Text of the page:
Mango-induced Memories

Literature Thursday, September 27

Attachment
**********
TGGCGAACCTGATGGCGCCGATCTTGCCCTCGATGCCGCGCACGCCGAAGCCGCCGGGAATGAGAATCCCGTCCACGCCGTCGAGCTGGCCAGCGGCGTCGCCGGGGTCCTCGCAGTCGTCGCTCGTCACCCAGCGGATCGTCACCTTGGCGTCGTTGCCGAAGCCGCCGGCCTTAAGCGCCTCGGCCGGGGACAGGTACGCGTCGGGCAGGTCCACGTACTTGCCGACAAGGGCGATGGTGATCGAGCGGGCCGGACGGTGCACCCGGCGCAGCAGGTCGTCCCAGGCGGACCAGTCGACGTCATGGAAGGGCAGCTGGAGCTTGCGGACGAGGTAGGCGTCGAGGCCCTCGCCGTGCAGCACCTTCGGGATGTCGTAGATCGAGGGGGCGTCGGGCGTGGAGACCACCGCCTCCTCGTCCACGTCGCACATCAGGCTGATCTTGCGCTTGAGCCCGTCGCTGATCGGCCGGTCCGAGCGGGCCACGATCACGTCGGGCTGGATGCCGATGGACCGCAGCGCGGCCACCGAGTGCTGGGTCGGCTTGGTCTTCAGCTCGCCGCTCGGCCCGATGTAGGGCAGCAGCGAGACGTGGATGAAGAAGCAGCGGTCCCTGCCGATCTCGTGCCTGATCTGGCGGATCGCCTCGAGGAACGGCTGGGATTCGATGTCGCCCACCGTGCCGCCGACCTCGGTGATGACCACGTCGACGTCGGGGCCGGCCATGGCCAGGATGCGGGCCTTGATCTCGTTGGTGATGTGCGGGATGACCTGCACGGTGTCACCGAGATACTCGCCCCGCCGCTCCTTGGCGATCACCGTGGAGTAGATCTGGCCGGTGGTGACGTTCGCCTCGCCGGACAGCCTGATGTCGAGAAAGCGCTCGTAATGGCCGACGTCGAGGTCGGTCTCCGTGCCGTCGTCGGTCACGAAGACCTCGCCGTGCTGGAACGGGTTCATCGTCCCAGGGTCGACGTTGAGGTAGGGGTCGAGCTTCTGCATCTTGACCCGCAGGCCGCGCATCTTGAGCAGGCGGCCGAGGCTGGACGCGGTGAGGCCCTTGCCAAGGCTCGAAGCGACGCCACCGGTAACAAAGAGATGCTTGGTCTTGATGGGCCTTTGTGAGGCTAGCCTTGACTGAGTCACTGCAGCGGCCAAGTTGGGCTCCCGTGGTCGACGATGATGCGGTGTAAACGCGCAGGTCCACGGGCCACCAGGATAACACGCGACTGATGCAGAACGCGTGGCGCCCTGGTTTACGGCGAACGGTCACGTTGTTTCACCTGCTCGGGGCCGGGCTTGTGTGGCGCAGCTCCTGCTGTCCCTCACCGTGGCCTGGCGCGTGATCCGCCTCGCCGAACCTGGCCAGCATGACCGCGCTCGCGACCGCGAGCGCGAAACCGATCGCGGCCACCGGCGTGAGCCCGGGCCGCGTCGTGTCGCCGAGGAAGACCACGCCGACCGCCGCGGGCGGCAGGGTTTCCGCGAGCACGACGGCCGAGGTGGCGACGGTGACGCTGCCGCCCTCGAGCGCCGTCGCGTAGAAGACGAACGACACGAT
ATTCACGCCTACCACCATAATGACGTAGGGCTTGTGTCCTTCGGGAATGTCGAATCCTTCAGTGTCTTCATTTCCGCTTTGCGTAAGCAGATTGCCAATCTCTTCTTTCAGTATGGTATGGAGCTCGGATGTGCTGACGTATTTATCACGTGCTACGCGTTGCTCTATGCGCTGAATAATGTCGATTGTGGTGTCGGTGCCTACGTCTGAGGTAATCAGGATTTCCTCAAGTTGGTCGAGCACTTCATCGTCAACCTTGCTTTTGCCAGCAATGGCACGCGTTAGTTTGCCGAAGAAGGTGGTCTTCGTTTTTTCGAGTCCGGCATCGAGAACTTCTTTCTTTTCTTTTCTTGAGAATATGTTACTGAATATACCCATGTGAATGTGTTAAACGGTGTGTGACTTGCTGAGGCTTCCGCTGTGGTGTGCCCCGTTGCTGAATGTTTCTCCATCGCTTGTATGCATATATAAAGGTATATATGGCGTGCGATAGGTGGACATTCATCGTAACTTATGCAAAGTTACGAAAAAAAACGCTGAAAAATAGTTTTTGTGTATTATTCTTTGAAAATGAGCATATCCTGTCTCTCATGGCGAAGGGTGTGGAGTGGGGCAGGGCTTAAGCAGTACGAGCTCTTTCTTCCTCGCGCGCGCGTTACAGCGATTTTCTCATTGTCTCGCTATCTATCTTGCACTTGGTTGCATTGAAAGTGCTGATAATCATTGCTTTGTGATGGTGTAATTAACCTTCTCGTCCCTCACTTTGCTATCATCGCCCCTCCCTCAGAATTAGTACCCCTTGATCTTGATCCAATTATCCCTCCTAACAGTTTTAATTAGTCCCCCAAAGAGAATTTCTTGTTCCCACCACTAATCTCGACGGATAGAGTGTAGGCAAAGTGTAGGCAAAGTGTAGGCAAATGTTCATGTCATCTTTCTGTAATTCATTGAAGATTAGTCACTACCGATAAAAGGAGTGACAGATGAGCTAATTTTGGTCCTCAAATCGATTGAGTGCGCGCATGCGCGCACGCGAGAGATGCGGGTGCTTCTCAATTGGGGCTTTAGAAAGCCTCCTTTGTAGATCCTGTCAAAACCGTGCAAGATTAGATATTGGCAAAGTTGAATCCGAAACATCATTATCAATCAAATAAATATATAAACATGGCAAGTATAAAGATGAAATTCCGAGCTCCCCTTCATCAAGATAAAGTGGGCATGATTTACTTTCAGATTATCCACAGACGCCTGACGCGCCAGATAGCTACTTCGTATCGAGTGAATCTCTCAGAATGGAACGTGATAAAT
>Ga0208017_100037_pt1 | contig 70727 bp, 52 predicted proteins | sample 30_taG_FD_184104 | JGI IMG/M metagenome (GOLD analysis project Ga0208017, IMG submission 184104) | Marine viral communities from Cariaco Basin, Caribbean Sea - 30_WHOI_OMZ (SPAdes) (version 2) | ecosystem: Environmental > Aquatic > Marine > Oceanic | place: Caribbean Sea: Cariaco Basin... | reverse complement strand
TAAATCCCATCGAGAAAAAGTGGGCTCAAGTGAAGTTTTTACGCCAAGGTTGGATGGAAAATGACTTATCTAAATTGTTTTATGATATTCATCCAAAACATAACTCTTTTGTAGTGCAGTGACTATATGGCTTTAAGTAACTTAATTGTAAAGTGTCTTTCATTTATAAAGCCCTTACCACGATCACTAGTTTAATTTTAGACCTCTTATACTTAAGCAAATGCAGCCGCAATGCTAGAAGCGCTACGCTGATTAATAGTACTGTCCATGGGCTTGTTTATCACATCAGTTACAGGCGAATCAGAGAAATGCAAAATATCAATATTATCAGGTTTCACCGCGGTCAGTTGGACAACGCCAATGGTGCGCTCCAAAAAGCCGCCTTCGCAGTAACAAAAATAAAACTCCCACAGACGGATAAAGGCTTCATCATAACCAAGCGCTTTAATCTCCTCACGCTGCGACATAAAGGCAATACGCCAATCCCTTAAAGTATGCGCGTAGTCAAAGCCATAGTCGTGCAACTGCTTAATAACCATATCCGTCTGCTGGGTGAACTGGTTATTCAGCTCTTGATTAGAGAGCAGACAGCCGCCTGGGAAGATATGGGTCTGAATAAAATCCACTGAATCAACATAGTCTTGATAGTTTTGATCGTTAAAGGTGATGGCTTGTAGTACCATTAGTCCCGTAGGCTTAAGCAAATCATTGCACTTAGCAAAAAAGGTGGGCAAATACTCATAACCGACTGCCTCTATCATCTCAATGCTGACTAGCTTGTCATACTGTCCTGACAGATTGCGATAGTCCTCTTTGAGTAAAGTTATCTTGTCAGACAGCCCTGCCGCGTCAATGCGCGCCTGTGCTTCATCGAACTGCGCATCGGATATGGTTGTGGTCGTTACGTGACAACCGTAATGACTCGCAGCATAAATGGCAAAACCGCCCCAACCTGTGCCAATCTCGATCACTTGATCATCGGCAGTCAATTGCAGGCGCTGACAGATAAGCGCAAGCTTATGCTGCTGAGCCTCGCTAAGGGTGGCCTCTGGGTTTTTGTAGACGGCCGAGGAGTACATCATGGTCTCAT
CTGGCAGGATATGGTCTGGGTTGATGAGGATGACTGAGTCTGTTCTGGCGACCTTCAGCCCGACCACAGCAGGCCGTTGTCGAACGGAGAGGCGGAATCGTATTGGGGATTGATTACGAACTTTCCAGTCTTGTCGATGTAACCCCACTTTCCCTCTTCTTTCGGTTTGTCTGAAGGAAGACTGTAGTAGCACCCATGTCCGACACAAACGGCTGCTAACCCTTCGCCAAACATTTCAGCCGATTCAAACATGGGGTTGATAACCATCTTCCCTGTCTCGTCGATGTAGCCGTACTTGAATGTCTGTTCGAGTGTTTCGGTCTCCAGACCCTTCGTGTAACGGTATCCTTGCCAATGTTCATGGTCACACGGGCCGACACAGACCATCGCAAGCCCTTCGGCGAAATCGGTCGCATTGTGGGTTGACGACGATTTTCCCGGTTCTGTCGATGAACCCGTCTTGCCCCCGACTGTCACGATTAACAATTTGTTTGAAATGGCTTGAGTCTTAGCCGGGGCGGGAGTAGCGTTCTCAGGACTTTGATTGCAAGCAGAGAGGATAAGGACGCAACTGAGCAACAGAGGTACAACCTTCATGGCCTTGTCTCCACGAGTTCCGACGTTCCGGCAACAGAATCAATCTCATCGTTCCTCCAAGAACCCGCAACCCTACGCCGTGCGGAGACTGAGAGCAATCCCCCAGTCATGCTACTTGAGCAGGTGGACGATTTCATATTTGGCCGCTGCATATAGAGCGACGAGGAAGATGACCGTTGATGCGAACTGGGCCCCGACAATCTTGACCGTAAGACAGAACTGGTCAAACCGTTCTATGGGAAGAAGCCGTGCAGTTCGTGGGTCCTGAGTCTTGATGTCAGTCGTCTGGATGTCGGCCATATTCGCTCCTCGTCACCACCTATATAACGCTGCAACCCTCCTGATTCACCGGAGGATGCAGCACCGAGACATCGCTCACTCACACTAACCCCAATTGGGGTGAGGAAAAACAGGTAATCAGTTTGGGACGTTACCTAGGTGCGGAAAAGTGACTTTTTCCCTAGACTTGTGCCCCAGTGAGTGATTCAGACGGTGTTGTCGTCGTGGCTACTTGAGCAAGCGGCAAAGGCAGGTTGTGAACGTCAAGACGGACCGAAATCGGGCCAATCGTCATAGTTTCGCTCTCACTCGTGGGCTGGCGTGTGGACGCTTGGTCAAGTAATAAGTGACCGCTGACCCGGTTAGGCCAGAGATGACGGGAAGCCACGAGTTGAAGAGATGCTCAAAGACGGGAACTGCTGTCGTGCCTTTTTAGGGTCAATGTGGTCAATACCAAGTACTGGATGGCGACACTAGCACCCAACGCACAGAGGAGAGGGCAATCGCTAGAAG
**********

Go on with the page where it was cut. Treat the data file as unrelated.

In Pablo Medina's third novel, The Cigar Roller, paralyzed stroke victim Amadeo Terra spends the remainder of his days languishing in a Tampa nursing home, his immobility and inability to speak in direct contrast to a mind that is very much alert and ragingly cognizant of his current state of powerlessness. Amadeo's day-to-day tedium reaches a turning point when his usual meal of bland mush is livened up with the taste of mango. "He wants it, tubs of it, he wants all mango, mango day and mango night, mango moon and mango sun ... Mango, he yells with his eyes; mango, he begs, blinking yes." The sticky yellow fruit triggers a flood of vibrant memories of his pre-Revolutionary Cuban homeland, of his pride as a master cigar roller, of the political turbulence that caused his family to immigrate to Florida, of his marriage and his unfaithful meanderings, and of his difficult relationship with his three sons. Alternating between dreary present and colorful past, Medina paints a poetic portrait of a fallen patriarch whose ruthless appetites ultimately lead to his pitiable state of existence. Medina reads selections from The Cigar Roller as part of the UT's Writers at the University series. Thurs., Sept. 27, 8 p.m., Reeves Theater-Vaughn Center, University of Tampa, 401 W. Kennedy Blvd., Tampa, free admission, 813-257-3116.

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